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Headline Writing Tips: How to Get More Social Shares

“If the headline doesn’t make you feel inspired to read your own content, it won’t have that affect on anyone else either.”

This is one of the best headline writing tips I’ve ever read…

The quote gets right to the point and exposes the fact that most people don’t write headlines to be compelling, but rather to searchable or simply factually relevant to the article.

One of the biggest issues I see, aside from poor writing ability, is laughable SEO keyword-stuffing efforts. You can only stuff so many keywords, keyphrases, and semantic variants of either into a single headline, guys!

The rise of social has made the need for catchy and clever headlines even more important than ever before. Worse, if your headline doesn’t match your content (Ie., clickbait or downright terrible writing), your bounce rates are going to skyrocket.

headline writing tips to get more social media shares

Good content isn’t enough…

I’d bet there’s at least a zillion articles on the web by now. How many of them do you think are actually good?

There’s definitely a lot of junk. Especially those left over from the berry-dayz,before your average Internet user realised that manufacturers and their affiliates will actually lie to make money.

But, there is a lot of “good” content out there. You know, the kind  that someone worked really hard on to stellar information and/or entertainment?

Most good articles sink quickly to Google’s double-digit page results and are never seen again.

Good content gets read once or twice. Great content gets shared forever.”

It all starts with the headline…

Articles don’t get read, headlines do.

Trending articles on social media are the ones with the most compelling headlines. A headline gives the user a split-second snapshot of what they will learn, and yay or nay judgements to click or not are made instantly.

Ultimate list of headline writing tips that get more social shares:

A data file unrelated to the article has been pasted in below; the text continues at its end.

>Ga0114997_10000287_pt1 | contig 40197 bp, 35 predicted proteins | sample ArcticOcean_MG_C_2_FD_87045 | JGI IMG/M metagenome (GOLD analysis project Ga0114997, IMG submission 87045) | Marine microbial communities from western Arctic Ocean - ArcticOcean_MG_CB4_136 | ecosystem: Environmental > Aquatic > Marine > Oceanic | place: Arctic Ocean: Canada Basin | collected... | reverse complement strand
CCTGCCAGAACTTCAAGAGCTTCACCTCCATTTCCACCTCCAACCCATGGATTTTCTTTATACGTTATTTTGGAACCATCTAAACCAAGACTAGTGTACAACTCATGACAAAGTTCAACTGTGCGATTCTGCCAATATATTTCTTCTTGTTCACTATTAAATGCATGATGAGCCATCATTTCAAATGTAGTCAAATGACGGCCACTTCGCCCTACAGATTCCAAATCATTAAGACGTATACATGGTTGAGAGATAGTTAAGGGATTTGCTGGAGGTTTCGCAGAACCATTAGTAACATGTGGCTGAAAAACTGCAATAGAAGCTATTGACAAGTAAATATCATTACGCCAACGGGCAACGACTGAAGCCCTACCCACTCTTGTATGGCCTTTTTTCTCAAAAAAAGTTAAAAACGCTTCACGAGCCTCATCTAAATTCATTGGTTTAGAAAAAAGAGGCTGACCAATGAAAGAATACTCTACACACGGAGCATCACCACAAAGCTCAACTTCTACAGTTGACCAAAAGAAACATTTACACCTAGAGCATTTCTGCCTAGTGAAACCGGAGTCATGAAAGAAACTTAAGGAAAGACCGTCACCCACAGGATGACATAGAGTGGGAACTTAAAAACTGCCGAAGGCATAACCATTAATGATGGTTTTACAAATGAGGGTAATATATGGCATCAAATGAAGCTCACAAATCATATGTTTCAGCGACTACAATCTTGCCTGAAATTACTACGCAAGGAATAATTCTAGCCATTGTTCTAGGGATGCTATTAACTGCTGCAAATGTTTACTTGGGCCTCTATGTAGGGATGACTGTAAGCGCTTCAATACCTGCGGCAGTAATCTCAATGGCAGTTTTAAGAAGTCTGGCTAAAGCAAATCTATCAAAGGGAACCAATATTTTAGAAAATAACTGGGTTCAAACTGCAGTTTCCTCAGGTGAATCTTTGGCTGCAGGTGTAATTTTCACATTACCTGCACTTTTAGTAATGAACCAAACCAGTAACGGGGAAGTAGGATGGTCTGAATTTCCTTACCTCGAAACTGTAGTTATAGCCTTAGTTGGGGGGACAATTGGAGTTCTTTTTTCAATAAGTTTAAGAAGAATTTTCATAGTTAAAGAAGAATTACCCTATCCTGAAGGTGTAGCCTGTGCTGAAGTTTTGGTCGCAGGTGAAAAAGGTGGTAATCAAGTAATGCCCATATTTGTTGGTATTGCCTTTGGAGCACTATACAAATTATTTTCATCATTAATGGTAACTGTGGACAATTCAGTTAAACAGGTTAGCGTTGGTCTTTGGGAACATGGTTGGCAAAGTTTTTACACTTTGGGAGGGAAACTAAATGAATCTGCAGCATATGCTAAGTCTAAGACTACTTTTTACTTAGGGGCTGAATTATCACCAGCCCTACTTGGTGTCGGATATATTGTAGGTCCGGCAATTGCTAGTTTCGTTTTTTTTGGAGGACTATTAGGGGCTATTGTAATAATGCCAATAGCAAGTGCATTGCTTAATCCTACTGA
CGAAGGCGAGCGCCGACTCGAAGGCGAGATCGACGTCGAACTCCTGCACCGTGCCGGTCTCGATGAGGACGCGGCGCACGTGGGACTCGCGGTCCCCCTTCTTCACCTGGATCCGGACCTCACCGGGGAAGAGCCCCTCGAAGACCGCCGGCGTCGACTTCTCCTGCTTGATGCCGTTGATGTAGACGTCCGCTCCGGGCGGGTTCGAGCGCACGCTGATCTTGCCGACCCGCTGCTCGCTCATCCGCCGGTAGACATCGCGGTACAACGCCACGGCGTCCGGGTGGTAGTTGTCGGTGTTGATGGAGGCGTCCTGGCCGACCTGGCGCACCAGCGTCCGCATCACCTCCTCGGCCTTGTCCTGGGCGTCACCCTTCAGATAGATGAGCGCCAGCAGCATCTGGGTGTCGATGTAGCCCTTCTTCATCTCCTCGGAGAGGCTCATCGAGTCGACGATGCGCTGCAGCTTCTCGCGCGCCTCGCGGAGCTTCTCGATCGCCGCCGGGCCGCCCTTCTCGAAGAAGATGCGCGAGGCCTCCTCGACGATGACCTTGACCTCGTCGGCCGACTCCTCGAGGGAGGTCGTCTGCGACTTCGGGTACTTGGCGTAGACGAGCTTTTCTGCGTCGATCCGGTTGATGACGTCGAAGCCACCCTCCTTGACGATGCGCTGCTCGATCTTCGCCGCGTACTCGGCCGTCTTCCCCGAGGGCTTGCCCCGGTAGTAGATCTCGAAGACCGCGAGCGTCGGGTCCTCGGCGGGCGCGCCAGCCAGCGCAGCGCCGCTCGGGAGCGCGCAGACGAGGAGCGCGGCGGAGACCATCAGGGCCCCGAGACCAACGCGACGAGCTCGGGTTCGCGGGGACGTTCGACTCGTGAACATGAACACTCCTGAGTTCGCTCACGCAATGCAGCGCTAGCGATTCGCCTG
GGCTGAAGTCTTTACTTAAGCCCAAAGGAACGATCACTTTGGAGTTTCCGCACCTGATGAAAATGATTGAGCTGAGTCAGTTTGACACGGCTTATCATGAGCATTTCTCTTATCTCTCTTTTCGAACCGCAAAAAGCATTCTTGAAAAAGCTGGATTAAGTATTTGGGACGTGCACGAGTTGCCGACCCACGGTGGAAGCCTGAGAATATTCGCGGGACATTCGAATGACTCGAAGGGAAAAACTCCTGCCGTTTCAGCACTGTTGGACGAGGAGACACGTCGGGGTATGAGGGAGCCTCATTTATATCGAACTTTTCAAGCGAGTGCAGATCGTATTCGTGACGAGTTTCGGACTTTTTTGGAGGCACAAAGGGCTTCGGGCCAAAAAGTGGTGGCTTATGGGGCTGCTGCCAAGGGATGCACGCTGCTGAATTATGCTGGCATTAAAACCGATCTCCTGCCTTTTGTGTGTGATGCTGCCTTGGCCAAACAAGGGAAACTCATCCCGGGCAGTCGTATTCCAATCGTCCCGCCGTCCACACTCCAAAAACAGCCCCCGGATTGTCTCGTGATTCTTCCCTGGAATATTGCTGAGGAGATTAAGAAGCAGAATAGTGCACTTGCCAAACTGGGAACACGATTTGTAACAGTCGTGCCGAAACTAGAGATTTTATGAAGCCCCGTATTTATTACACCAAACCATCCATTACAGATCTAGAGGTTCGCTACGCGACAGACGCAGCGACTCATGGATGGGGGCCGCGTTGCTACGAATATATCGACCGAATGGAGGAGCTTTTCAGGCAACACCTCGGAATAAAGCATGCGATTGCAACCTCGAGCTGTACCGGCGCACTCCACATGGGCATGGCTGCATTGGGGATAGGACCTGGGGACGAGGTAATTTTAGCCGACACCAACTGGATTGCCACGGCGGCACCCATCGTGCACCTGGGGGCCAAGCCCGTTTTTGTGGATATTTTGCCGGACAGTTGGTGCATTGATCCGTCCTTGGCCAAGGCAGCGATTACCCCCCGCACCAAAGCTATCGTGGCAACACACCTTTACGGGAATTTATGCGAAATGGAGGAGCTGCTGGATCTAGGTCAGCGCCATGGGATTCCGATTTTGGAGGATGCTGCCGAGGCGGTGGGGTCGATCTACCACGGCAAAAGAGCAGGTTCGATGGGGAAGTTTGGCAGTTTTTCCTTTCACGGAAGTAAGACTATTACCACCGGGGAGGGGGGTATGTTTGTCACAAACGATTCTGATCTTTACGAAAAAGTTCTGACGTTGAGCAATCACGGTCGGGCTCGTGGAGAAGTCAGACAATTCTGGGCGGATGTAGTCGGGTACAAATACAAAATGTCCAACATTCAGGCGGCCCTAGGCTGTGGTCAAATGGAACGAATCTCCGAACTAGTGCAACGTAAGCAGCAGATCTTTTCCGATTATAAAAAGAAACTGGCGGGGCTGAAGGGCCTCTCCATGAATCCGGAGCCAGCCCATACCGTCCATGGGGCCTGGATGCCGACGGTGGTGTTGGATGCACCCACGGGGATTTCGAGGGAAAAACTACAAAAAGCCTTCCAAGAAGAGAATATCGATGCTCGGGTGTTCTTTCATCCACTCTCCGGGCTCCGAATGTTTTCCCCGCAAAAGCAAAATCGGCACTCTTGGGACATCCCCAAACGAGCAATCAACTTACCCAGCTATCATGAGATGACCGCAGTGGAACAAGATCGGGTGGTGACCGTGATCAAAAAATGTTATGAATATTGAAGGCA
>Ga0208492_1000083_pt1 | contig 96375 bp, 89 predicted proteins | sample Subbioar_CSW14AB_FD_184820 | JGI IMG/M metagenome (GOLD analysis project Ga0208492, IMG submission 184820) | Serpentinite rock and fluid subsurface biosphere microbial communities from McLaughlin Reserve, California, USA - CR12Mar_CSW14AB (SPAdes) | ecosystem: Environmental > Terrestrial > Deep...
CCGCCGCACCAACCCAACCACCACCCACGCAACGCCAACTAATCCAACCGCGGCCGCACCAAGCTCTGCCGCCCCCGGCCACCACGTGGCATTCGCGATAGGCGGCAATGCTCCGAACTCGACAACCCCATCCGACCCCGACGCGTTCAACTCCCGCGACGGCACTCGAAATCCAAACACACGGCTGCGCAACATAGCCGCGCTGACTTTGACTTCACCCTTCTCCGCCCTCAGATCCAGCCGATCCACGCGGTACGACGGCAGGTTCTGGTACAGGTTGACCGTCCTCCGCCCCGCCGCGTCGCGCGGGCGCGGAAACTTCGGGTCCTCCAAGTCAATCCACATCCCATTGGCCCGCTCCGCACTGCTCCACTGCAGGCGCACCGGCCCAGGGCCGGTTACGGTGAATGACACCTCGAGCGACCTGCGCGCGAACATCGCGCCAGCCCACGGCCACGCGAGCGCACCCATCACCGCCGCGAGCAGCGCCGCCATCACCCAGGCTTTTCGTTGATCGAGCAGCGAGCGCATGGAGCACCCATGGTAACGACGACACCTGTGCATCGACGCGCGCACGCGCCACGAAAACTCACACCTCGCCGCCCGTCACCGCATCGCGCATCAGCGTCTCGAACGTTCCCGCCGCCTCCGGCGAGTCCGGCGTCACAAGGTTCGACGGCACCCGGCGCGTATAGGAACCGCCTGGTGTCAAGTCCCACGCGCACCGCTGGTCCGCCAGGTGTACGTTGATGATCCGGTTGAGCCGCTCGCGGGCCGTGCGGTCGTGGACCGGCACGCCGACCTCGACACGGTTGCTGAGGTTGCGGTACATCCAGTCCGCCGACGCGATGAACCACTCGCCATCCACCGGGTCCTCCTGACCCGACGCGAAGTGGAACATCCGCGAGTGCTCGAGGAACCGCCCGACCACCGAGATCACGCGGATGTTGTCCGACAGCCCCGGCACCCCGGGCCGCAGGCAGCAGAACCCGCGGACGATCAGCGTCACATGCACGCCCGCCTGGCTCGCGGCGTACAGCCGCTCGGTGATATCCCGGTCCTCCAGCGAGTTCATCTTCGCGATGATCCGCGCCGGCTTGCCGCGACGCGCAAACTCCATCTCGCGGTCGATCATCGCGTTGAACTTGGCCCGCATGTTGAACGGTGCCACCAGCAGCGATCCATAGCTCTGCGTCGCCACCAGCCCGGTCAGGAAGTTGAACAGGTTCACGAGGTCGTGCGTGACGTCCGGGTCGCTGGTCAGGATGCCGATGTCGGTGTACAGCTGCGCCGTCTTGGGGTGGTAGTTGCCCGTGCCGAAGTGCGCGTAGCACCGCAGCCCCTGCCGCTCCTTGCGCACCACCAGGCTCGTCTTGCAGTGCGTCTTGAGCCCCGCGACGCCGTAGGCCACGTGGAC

• Listicles: Really popular, offering an easily digestible numbered list of tips, information or opinions (Eg., “10 Ways to Stop Your Dog Pooping on the Carpet”)
  • Delight: Make the reader feel like they’re going to be really happy after reading the article (Eg., “You’ll Cry Tears of Joy After Reading This”)
  • Punchy: Direct words and phrases can stop headline scanning in its tracks (Eg., “Want to Know What He Really Thinks of You?”)
  • Negativity: Arguably the most effective technique for creating shareable headlines on social (Eg., “Taylor Swift Just Accused Kim Kardashian of Having Butt Implants!”)
  • Curiosity: Curiosity wins clicks and social shares when done right (Eg., “This Single Grooming Tip Will Make You Irresistible to Women/Men”)
  • Numbers: Numbers let the reader know they can scan the article quickly to get the gist, without spending too much of their valuable time (Eg., “20 Cheap and Easy Cleaning Hacks for a Sparkling Kitchen”)

Winning headline writing equation for both search and social:

Things get a little trickier when you’re trying to write for SEO and search at the same time. The two aren’t as synonymous as many of you think.

Matt Cutts has been over this before and to my knowledge, hasn’t changed the answer he gave way back in 2014.

Essentially, social accounts, statuses, follower count and other details, can change at any moment. Accounts disappear, are made private, or Google bots are restricted from viewing the page at some future point.

Thus, headlines need to satisfy both the search engines and the generic-headline-weary viewing public at the same time.

Copyblogger states the following equation is all you need to get the best out of each of these efforts:

  • Keyword + Colon + Number + Benefit and/or Emotional Trigger
  • Example: “How to Remove Acne Scars: 5 Natural Remedies That Actually Work

This particular equation says you should put your main keyword/keyphrase at the beginning of the headline. Then use a colon to link it to a benefit the reader will gain from reading it, or a specific emotional trigger to lure them into reading.

In the sample, you’ll see the popular keyphrase “How to Remove Acne Scars” followed by a scanable number “5 Natural Remedies”.

The “That Actually Work” part is an emotional trigger. The reason? Most who have severe acne scars have tried everything under the sun and nothing has worked.

In truth, I don’t always follow all these headline writing tips and have turned out “great”content…

In my opinion, sometimes putting the keyphrase at the start of a headline to satisfy search engines, will make the title look unappealing or cheesy to social users.

Copyblogger, Wordstream, Neil Patel and other online marketing heavyweights say to follow their headline writing tips or get left in the dust.

So, it’s probably a good idea to work their expert tips into your plan, and use them as often as possible!

Share your thoughts…

Main Image Credit: ITU Pictures/Flickr

About author

Chad Stewart
Chad Stewart 106 posts

Chad Stewart is a staff writer for who has worked in business for the better part of 16 years now. He got his start in the down-and-dirty world of intermodal logistics management, before moving into more challenging roles in retail and warehouse management. Chad holds both a Business Marketing and Operations Management degree from Sir Sandford Fleming College. In his spare time he enjoys traveling the world, time with his dog, fishing, snowshoeing, watching UFC and is an avid fitness buff.

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